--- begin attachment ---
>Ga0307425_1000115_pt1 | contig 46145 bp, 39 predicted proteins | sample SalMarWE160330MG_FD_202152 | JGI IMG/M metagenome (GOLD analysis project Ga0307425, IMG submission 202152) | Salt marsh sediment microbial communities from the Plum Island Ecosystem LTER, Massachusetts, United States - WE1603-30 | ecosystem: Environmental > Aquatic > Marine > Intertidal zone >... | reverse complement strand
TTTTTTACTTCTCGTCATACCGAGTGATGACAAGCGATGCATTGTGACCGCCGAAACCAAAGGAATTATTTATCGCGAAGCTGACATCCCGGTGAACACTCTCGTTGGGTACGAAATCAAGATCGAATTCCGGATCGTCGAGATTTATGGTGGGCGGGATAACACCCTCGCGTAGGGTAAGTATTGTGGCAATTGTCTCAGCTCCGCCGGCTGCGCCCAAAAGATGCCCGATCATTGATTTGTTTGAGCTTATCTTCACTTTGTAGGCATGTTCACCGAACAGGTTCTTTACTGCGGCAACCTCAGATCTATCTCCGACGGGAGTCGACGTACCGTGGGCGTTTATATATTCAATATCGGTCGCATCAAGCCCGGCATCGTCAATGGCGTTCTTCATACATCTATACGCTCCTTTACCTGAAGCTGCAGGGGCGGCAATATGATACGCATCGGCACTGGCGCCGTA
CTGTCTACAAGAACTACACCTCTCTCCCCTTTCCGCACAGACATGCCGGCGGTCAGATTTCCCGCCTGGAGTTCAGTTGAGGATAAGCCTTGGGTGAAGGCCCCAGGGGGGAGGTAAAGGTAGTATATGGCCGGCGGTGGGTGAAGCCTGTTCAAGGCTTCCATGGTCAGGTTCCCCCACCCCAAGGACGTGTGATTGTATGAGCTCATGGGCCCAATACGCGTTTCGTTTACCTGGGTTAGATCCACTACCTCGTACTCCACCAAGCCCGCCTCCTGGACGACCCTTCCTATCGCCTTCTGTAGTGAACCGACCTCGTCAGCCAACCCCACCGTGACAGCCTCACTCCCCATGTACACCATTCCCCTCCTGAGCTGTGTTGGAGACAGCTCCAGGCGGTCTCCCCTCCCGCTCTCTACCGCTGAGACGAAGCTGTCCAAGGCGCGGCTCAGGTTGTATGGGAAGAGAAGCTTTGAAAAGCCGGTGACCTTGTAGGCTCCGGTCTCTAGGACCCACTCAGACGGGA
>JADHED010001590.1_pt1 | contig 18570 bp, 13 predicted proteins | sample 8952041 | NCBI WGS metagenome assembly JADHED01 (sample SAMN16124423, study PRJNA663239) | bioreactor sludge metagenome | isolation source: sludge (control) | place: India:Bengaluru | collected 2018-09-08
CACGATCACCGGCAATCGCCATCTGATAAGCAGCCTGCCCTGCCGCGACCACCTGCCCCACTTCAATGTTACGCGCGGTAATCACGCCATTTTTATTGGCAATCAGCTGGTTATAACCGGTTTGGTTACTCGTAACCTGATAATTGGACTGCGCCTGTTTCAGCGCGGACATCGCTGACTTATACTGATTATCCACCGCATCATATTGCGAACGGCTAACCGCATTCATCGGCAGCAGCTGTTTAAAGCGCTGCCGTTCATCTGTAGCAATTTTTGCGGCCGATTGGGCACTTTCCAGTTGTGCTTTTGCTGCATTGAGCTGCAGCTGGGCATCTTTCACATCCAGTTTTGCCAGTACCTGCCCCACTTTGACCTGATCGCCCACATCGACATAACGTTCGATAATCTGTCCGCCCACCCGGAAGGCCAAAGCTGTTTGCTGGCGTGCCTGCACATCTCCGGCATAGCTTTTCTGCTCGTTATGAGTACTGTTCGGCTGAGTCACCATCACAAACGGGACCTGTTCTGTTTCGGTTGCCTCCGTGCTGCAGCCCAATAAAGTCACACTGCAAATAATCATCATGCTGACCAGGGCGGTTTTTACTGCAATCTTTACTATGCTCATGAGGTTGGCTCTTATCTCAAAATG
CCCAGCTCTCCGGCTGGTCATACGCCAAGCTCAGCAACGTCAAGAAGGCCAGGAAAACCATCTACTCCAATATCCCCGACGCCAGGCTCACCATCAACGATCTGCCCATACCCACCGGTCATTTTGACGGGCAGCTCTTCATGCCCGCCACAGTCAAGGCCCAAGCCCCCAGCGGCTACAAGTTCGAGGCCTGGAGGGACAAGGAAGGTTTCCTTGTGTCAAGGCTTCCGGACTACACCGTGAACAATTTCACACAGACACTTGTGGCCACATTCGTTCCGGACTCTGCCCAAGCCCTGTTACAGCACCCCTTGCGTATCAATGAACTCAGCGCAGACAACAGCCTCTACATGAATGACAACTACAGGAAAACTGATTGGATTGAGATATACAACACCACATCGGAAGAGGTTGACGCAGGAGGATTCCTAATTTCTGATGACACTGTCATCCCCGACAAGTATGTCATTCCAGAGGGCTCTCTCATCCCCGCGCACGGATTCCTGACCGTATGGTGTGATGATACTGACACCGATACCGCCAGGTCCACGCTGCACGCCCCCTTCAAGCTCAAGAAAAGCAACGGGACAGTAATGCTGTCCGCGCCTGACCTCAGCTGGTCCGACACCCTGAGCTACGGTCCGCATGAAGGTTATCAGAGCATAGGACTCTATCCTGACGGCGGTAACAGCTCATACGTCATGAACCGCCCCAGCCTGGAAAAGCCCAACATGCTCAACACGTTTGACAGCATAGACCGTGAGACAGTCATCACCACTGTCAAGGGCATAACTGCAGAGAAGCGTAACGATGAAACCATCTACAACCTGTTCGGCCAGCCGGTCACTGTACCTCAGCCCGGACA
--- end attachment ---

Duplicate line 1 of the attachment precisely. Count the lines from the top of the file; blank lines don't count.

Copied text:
>Ga0307425_1000115_pt1 | contig 46145 bp, 39 predicted proteins | sample SalMarWE160330MG_FD_202152 | JGI IMG/M metagenome (GOLD analysis project Ga0307425, IMG submission 202152) | Salt marsh sediment microbial communities from the Plum Island Ecosystem LTER, Massachusetts, United States - WE1603-30 | ecosystem: Environmental > Aquatic > Marine > Intertidal zone >... | reverse complement strand